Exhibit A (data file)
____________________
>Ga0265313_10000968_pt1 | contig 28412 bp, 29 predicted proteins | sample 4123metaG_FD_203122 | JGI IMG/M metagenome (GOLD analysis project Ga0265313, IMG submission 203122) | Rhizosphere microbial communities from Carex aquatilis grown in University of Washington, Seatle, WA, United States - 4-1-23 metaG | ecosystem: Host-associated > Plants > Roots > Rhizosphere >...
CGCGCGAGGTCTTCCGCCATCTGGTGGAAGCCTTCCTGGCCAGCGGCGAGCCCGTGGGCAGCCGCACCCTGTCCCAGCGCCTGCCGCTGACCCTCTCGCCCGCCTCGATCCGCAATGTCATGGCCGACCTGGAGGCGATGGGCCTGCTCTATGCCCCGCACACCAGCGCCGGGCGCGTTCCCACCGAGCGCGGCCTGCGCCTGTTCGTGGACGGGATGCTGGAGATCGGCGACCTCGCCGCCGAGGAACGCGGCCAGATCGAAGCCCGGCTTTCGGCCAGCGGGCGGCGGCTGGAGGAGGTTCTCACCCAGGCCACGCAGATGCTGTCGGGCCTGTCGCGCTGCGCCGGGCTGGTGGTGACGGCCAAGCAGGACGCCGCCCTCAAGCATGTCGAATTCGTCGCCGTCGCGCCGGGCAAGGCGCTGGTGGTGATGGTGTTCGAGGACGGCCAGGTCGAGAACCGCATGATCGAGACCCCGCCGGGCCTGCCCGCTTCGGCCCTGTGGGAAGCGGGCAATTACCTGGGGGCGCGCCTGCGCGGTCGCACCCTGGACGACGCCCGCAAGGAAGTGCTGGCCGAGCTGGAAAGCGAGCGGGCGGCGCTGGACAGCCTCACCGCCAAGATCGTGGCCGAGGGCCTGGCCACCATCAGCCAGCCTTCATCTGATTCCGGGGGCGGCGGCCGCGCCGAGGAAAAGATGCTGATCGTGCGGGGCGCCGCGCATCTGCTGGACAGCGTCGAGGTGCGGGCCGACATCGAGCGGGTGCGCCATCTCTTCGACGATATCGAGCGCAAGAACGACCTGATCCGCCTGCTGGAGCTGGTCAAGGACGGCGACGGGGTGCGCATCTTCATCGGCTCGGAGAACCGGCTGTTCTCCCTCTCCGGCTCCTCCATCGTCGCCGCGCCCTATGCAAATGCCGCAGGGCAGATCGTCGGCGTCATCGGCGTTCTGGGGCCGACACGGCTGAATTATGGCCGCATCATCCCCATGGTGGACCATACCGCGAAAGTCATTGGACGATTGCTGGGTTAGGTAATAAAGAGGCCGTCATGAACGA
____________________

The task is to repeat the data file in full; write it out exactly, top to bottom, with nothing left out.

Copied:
>Ga0265313_10000968_pt1 | contig 28412 bp, 29 predicted proteins | sample 4123metaG_FD_203122 | JGI IMG/M metagenome (GOLD analysis project Ga0265313, IMG submission 203122) | Rhizosphere microbial communities from Carex aquatilis grown in University of Washington, Seatle, WA, United States - 4-1-23 metaG | ecosystem: Host-associated > Plants > Roots > Rhizosphere >...
CGCGCGAGGTCTTCCGCCATCTGGTGGAAGCCTTCCTGGCCAGCGGCGAGCCCGTGGGCAGCCGCACCCTGTCCCAGCGCCTGCCGCTGACCCTCTCGCCCGCCTCGATCCGCAATGTCATGGCCGACCTGGAGGCGATGGGCCTGCTCTATGCCCCGCACACCAGCGCCGGGCGCGTTCCCACCGAGCGCGGCCTGCGCCTGTTCGTGGACGGGATGCTGGAGATCGGCGACCTCGCCGCCGAGGAACGCGGCCAGATCGAAGCCCGGCTTTCGGCCAGCGGGCGGCGGCTGGAGGAGGTTCTCACCCAGGCCACGCAGATGCTGTCGGGCCTGTCGCGCTGCGCCGGGCTGGTGGTGACGGCCAAGCAGGACGCCGCCCTCAAGCATGTCGAATTCGTCGCCGTCGCGCCGGGCAAGGCGCTGGTGGTGATGGTGTTCGAGGACGGCCAGGTCGAGAACCGCATGATCGAGACCCCGCCGGGCCTGCCCGCTTCGGCCCTGTGGGAAGCGGGCAATTACCTGGGGGCGCGCCTGCGCGGTCGCACCCTGGACGACGCCCGCAAGGAAGTGCTGGCCGAGCTGGAAAGCGAGCGGGCGGCGCTGGACAGCCTCACCGCCAAGATCGTGGCCGAGGGCCTGGCCACCATCAGCCAGCCTTCATCTGATTCCGGGGGCGGCGGCCGCGCCGAGGAAAAGATGCTGATCGTGCGGGGCGCCGCGCATCTGCTGGACAGCGTCGAGGTGCGGGCCGACATCGAGCGGGTGCGCCATCTCTTCGACGATATCGAGCGCAAGAACGACCTGATCCGCCTGCTGGAGCTGGTCAAGGACGGCGACGGGGTGCGCATCTTCATCGGCTCGGAGAACCGGCTGTTCTCCCTCTCCGGCTCCTCCATCGTCGCCGCGCCCTATGCAAATGCCGCAGGGCAGATCGTCGGCGTCATCGGCGTTCTGGGGCCGACACGGCTGAATTATGGCCGCATCATCCCCATGGTGGACCATACCGCGAAAGTCATTGGACGATTGCTGGGTTAGGTAATAAAGAGGCCGTCATGAACGA